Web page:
Politicians do love to share their views on Oxbridge admissions. This time around David Cameron has taken a pop at Oxford over the number of black students, using some pretty forthright language.
“I saw figures the other day that showed that only one black person went to Oxford last year. I think that is disgraceful, we have got to do better than that.”
It’s a startling statistic — and almost true. Cameron would be advised to check his facts before picking this fight.
Here’s a rebuttal from Oxford, which they put out a few weeks ago:
On a related point, much has been made of the ‘one black Caribbean student’ admitted to Oxford in 2009. Not one black student, but one black Caribbean student – in one year, looking at only UK candidates, and only undergraduates.
As Oxford has pointed out before, this is very selective use of data. In that year, there were actually 27 black UK students admitted to Oxford. Beyond black students alone, 22% of Oxford’s overall student body is non-white (BME).
As this BBC story shows, Oxford have put some effort into attracting black students over the years. Their campaign has not been a resounding success. But the issues are certainly more complicated than Cameron suggests.
UPDATE: Oxford have put out an official response to Cameron’s comments. Apparently they’ve been in touch with Downing Street to correct his figures. Full statement below:
The prospect of all Lib Dem MPs — including Clegg and Cable — abstaining on the tuition fee rise never did seem likely.
Well, Vince Cable has consigned the idea to the dustbin, saying he’ll vote for a rise in fees. He broke the news to the Twickenham Times:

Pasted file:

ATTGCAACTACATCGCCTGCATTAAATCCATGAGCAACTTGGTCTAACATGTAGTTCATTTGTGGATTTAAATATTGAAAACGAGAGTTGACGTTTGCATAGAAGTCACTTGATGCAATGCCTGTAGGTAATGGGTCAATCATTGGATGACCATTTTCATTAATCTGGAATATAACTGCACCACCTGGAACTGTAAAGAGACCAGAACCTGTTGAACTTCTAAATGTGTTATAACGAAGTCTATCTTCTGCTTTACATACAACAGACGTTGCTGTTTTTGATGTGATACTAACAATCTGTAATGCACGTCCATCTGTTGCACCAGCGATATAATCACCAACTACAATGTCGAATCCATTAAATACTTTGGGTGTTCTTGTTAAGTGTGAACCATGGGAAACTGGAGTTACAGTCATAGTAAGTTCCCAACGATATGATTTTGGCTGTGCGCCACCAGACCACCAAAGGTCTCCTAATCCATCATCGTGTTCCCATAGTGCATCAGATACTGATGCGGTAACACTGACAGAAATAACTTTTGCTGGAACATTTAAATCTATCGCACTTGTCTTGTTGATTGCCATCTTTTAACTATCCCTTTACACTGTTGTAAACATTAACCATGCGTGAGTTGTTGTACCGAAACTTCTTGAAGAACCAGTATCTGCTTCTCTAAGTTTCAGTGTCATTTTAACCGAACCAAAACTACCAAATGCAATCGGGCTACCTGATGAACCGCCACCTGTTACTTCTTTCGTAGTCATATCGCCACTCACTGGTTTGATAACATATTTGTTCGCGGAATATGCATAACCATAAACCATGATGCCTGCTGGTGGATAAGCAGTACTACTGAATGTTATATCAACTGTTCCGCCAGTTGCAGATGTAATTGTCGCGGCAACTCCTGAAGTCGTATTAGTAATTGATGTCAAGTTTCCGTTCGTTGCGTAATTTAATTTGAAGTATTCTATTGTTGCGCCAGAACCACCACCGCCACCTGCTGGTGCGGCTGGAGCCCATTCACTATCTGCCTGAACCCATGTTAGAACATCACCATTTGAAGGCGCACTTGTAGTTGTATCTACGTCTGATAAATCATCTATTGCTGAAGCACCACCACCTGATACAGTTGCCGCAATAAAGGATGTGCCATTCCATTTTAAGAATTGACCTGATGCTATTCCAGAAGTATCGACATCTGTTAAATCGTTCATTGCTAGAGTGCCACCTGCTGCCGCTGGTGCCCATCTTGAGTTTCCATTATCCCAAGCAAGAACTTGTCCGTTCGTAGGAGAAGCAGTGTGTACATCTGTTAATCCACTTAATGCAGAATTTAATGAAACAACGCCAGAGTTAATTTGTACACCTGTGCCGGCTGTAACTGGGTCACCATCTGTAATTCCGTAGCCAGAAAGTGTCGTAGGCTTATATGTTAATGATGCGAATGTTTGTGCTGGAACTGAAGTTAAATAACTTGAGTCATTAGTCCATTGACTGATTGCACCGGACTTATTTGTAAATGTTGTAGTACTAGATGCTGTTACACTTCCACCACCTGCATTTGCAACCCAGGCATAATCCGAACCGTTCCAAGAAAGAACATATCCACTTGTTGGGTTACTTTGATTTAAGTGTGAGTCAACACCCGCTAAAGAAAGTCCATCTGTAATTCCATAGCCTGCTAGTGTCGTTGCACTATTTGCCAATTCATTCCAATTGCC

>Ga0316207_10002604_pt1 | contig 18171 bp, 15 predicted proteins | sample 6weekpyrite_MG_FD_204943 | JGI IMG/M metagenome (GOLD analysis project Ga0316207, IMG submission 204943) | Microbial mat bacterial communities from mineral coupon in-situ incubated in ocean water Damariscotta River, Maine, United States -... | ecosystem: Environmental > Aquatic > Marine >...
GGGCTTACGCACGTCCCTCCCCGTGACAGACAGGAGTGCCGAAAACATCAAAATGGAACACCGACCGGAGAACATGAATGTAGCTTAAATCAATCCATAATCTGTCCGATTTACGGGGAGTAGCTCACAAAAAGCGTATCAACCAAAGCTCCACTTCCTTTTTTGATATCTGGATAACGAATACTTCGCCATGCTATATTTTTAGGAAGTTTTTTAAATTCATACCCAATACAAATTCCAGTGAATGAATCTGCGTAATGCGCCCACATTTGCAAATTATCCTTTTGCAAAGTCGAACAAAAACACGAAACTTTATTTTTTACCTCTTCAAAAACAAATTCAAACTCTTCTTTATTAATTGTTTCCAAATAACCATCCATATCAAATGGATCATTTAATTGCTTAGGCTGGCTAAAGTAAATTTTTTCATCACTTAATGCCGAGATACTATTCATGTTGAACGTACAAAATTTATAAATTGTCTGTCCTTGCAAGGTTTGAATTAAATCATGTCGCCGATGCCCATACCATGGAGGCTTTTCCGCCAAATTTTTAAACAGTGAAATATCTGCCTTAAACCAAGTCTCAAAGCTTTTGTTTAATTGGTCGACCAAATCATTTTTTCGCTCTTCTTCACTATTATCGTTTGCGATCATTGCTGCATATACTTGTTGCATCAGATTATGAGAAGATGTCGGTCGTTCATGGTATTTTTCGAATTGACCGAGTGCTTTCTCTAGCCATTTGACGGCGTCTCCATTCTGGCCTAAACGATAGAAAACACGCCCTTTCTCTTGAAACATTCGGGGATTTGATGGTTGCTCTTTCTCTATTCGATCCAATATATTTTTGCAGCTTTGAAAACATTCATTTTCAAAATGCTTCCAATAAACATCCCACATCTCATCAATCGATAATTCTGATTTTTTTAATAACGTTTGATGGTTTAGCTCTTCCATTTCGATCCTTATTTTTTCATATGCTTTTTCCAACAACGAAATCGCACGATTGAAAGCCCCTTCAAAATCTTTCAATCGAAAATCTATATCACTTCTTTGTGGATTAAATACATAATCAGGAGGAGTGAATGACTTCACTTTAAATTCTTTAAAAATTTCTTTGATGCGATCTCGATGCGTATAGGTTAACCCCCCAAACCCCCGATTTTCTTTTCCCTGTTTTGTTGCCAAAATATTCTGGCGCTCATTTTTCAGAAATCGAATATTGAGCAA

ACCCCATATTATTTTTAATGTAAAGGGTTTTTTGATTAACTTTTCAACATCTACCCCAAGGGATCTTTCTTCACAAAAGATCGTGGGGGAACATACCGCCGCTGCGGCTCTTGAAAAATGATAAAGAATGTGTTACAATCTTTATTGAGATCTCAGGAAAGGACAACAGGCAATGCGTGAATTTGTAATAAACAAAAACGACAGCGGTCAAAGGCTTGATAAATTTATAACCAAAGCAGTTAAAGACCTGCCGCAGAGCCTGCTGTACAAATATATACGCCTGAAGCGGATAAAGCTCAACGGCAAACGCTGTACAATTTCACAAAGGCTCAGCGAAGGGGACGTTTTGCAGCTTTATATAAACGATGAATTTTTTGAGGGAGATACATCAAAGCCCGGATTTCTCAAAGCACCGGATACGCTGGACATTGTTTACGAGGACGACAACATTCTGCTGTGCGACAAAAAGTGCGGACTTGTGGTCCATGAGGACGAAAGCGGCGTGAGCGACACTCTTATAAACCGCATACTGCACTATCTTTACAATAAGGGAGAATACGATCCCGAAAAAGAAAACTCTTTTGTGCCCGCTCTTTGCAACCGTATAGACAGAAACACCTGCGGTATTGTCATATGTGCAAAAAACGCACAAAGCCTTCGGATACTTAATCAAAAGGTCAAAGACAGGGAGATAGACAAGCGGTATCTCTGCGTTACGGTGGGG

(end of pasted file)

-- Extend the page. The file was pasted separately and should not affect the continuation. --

If you asked a Lib Dem MP whether they would abstain on tuition fees given a free vote, the answer would almost certainly be no. Most of them have very strong views on the matter. Vince Cable just spelled out the obvious: his “personal instinct” is to vote for the policy he developed.
Yet when 57 Lib Dem MPs gather in one room, strange things begin to happen to their judgement.
Even Nick Clegg is now seriously considering the mass abstention option — bravely leading his party to sit on the fence.
To be fair, there are no good options. They will be punished for breaking their pledge to vote against a rise. But it seems that after countless hours of excruciating debate, they’ve decided the best way to minimise the pain is to not vote at all.
There were two important “read my lips” moments in the election campaign. One was Clegg’s pledge to oppose a rise in tuition fees. The other was Cameron’s “contract” with the electorate on pensioner perks. Each pledge cost the Treasury a comparable amount (about £7bn and £4bn respectively). Only one politician had to eat his words.
This may be one of the most important trade-offs of the coalition. Tim Montgomerie has done a brilliant job of collating all the Con-Lib compromises so far. But a lot of them are obscure policy disputes, matters for the Westminster village. Most will hardly register with the electorate.
Ed Miliband loves the idea. Some of the coalition are even toying with the policy. Here are four reasons why the Treasury should ignore them.
1. The dead hand of state control
A graduate tax will kill any sense of a market in university degrees, as all funding will be centralised. Bureaucrats will divvy up the cash for the university courses they judge to be worthy. Instead of following the informed decisions of students, the money will follow the whims of Whitehall. This tax “reform” would effectively run universities like the Further Education sector. Brilliant.